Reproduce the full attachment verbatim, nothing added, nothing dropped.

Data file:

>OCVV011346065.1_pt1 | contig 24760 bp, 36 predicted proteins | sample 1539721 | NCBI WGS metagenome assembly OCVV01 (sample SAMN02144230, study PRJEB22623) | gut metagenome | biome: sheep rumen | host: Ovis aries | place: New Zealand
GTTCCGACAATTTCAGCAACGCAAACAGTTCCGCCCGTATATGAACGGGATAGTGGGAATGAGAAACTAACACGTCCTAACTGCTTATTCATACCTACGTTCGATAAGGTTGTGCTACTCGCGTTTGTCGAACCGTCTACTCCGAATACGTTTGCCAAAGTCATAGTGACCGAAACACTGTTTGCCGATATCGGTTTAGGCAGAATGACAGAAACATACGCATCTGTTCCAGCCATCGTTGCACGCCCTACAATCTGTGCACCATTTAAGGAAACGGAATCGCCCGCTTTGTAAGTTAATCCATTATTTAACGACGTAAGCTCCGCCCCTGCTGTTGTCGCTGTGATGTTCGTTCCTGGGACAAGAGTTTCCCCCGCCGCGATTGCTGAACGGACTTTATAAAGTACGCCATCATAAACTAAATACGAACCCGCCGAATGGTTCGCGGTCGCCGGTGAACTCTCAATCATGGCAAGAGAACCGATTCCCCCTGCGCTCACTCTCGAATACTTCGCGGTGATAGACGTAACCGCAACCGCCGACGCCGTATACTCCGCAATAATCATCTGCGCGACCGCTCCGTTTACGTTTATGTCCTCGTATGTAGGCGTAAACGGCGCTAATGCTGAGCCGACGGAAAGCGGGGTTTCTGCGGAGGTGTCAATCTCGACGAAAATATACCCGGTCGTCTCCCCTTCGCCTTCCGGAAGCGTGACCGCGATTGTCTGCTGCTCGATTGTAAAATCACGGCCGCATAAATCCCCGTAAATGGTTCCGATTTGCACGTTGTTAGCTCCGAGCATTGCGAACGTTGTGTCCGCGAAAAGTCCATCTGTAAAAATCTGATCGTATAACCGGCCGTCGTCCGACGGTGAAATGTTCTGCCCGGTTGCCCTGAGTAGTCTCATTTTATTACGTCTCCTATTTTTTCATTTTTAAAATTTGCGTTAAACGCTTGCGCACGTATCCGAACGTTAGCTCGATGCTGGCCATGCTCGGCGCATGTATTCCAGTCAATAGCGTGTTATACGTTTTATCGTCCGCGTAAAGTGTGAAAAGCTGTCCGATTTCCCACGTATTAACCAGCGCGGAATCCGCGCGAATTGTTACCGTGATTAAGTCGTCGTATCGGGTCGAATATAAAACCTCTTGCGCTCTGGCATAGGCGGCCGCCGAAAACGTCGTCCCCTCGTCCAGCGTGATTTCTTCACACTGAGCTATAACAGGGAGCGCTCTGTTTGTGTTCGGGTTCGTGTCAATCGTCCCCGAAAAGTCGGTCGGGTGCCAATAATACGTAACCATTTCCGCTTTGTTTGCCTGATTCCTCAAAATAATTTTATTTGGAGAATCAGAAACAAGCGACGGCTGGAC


>OCVV011346065.1_pt1 | contig 24760 bp, 36 predicted proteins | sample 1539721 | NCBI WGS metagenome assembly OCVV01 (sample SAMN02144230, study PRJEB22623) | gut metagenome | biome: sheep rumen | host: Ovis aries | place: New Zealand
GTTCCGACAATTTCAGCAACGCAAACAGTTCCGCCCGTATATGAACGGGATAGTGGGAATGAGAAACTAACACGTCCTAACTGCTTATTCATACCTACGTTCGATAAGGTTGTGCTACTCGCGTTTGTCGAACCGTCTACTCCGAATACGTTTGCCAAAGTCATAGTGACCGAAACACTGTTTGCCGATATCGGTTTAGGCAGAATGACAGAAACATACGCATCTGTTCCAGCCATCGTTGCACGCCCTACAATCTGTGCACCATTTAAGGAAACGGAATCGCCCGCTTTGTAAGTTAATCCATTATTTAACGACGTAAGCTCCGCCCCTGCTGTTGTCGCTGTGATGTTCGTTCCTGGGACAAGAGTTTCCCCCGCCGCGATTGCTGAACGGACTTTATAAAGTACGCCATCATAAACTAAATACGAACCCGCCGAATGGTTCGCGGTCGCCGGTGAACTCTCAATCATGGCAAGAGAACCGATTCCCCCTGCGCTCACTCTCGAATACTTCGCGGTGATAGACGTAACCGCAACCGCCGACGCCGTATACTCCGCAATAATCATCTGCGCGACCGCTCCGTTTACGTTTATGTCCTCGTATGTAGGCGTAAACGGCGCTAATGCTGAGCCGACGGAAAGCGGGGTTTCTGCGGAGGTGTCAATCTCGACGAAAATATACCCGGTCGTCTCCCCTTCGCCTTCCGGAAGCGTGACCGCGATTGTCTGCTGCTCGATTGTAAAATCACGGCCGCATAAATCCCCGTAAATGGTTCCGATTTGCACGTTGTTAGCTCCGAGCATTGCGAACGTTGTGTCCGCGAAAAGTCCATCTGTAAAAATCTGATCGTATAACCGGCCGTCGTCCGACGGTGAAATGTTCTGCCCGGTTGCCCTGAGTAGTCTCATTTTATTACGTCTCCTATTTTTTCATTTTTAAAATTTGCGTTAAACGCTTGCGCACGTATCCGAACGTTAGCTCGATGCTGGCCATGCTCGGCGCATGTATTCCAGTCAATAGCGTGTTATACGTTTTATCGTCCGCGTAAAGTGTGAAAAGCTGTCCGATTTCCCACGTATTAACCAGCGCGGAATCCGCGCGAATTGTTACCGTGATTAAGTCGTCGTATCGGGTCGAATATAAAACCTCTTGCGCTCTGGCATAGGCGGCCGCCGAAAACGTCGTCCCCTCGTCCAGCGTGATTTCTTCACACTGAGCTATAACAGGGAGCGCTCTGTTTGTGTTCGGGTTCGTGTCAATCGTCCCCGAAAAGTCGGTCGGGTGCCAATAATACGTAACCATTTCCGCTTTGTTTGCCTGATTCCTCAAAATAATTTTATTTGGAGAATCAGAAACAAGCGACGGCTGGAC